Italians – wow they know how to transform fresh produce into a dish fit for a King. It was on a trip to Italy a couple of years ago that I discovered an Italian dish that had hit the nail on the head when it comes to serving pumpkins. Pumpkins have somehow always eluded me. I love their colour. Their quirk, folksy shapes appeal. They look like they’re brimming with the good stuff. I really want to get to know pumpkins and feel as though we could have a beautiful relationship – but somehow their flavour overpowers the whole meal and I just haven’t learned to love them in a way I feel I should.
Sweet pumpkin pie…roasted pumpkins…pumpkins soup….regardless of method the overbearing taste of pumpkin always slams through and puts me off this wholesome looking vegetable. Until that is I had the good fortune of attending a friend’s wedding in Italy. On the buffet-table was a plate of pumpkins wrapped in a fine filo pastry. They tasted divine. What had the chef done that I had not to transform a rough, in-your-face, flavour into a culinary master-piece?. The chef was not around to ask and, in any case, I wasn’t sure if it was appropriate at a friend’s wedding to head into the kitchen to unearth his or her secret.
When I got home I decided ricotta was the secret ingredient. Result. The combination of ricotta and pumpkin is truly a match made in heaven. It is so worth a try and very, very simple to prepare. An alternative to layering the pumpkin puree in lasagne is to squeeze the puree into cannelloni and bake them in the oven in a cheese sauce. Or to spread them in a plain wrap and bake in the oven.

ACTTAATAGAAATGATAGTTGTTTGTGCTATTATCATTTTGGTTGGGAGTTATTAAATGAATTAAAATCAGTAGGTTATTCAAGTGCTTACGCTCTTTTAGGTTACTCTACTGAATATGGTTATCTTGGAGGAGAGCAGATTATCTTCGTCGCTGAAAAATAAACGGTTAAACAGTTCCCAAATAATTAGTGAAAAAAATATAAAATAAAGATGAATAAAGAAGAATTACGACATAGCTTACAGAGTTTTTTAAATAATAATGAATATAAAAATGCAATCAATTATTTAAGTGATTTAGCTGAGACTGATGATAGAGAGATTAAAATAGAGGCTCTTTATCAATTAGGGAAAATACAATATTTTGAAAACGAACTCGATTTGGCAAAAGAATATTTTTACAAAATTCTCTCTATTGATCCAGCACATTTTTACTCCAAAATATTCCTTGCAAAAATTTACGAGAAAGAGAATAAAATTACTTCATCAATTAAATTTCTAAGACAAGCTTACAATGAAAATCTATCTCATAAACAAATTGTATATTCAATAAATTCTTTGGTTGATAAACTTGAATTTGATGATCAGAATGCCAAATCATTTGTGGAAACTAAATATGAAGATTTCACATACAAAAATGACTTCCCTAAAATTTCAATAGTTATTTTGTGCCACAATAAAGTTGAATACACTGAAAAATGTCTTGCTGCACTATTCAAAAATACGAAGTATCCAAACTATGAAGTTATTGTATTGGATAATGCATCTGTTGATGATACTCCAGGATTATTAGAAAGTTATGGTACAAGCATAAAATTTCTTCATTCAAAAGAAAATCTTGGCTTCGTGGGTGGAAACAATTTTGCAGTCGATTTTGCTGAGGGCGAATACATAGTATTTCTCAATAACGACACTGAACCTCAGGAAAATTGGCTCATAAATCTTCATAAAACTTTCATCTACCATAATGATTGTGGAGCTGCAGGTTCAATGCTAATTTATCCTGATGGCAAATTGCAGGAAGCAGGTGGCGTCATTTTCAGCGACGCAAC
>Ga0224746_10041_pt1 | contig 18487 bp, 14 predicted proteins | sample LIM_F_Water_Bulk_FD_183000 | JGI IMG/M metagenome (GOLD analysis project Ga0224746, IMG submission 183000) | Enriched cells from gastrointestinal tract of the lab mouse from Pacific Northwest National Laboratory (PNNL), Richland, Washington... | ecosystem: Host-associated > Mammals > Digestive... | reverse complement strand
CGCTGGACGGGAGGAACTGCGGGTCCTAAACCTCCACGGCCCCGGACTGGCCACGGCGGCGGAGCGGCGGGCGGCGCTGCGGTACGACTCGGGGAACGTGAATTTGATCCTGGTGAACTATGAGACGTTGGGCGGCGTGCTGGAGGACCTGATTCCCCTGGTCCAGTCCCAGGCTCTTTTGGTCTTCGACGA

I think it is also only fair to point out at this stage that strict adherents of a traditional diet spurn pasta. Yes. Hard to believe but they do. Probably for good reason. Most pastas are made from unsoaked or unfermented durum flour – a form of flour that is brilliant for pizza dough’s and pasta but one which is high in protein. That all said if you eat pasta only once or twice a week and mix it with plenty of other fresh produce it is probably unlikely to cause too much harm. Eating pasta every day for a long period of time, tempting though that is, may cause problems for those sensitive to high-gluten grains.
But let’s not get bogged down with whether pasta is or is not the devil’s own invention …. just enjoy this warm, delicious bake that pleases the family.
2 butternut squashes (or any small pumpkin).
1 pot of ricotta.
Salt & Pepper
For the béchamel sauce
A large pat of butter.
1-2 table-spoons of either arrow-root or plain flour.
1 litre of milk.
Place the butternut squashes in a baking-tray and bake in an oven for around 60-90 minutes (until soft).
Once they are soft scoop out the flesh of the butternut squash and discard the skin and seeds.
Fry the finely cut onion in some butter and olive-oil and add the flesh of the butternut squash.
Add the ricotta cheese and stir into the mix.
With a hand-held blender whisk the mixture into a fine purée.
When ready prepare the cheese sauce.
When the sauce is ready, spread half of the pumpkin and ricotta purée into a baking dish and layer the top with spinach lasagne. Over the pasta pour half of your cheese sauce. Repeat the process one more time. Let the layering begin…
Sprinkle grated cheese over the top of the cheese sauce and place in a pre-heated over at around 180 degrees centigrade for 30-40 minutes.
Serve with a fresh green salad and sour cream dressing.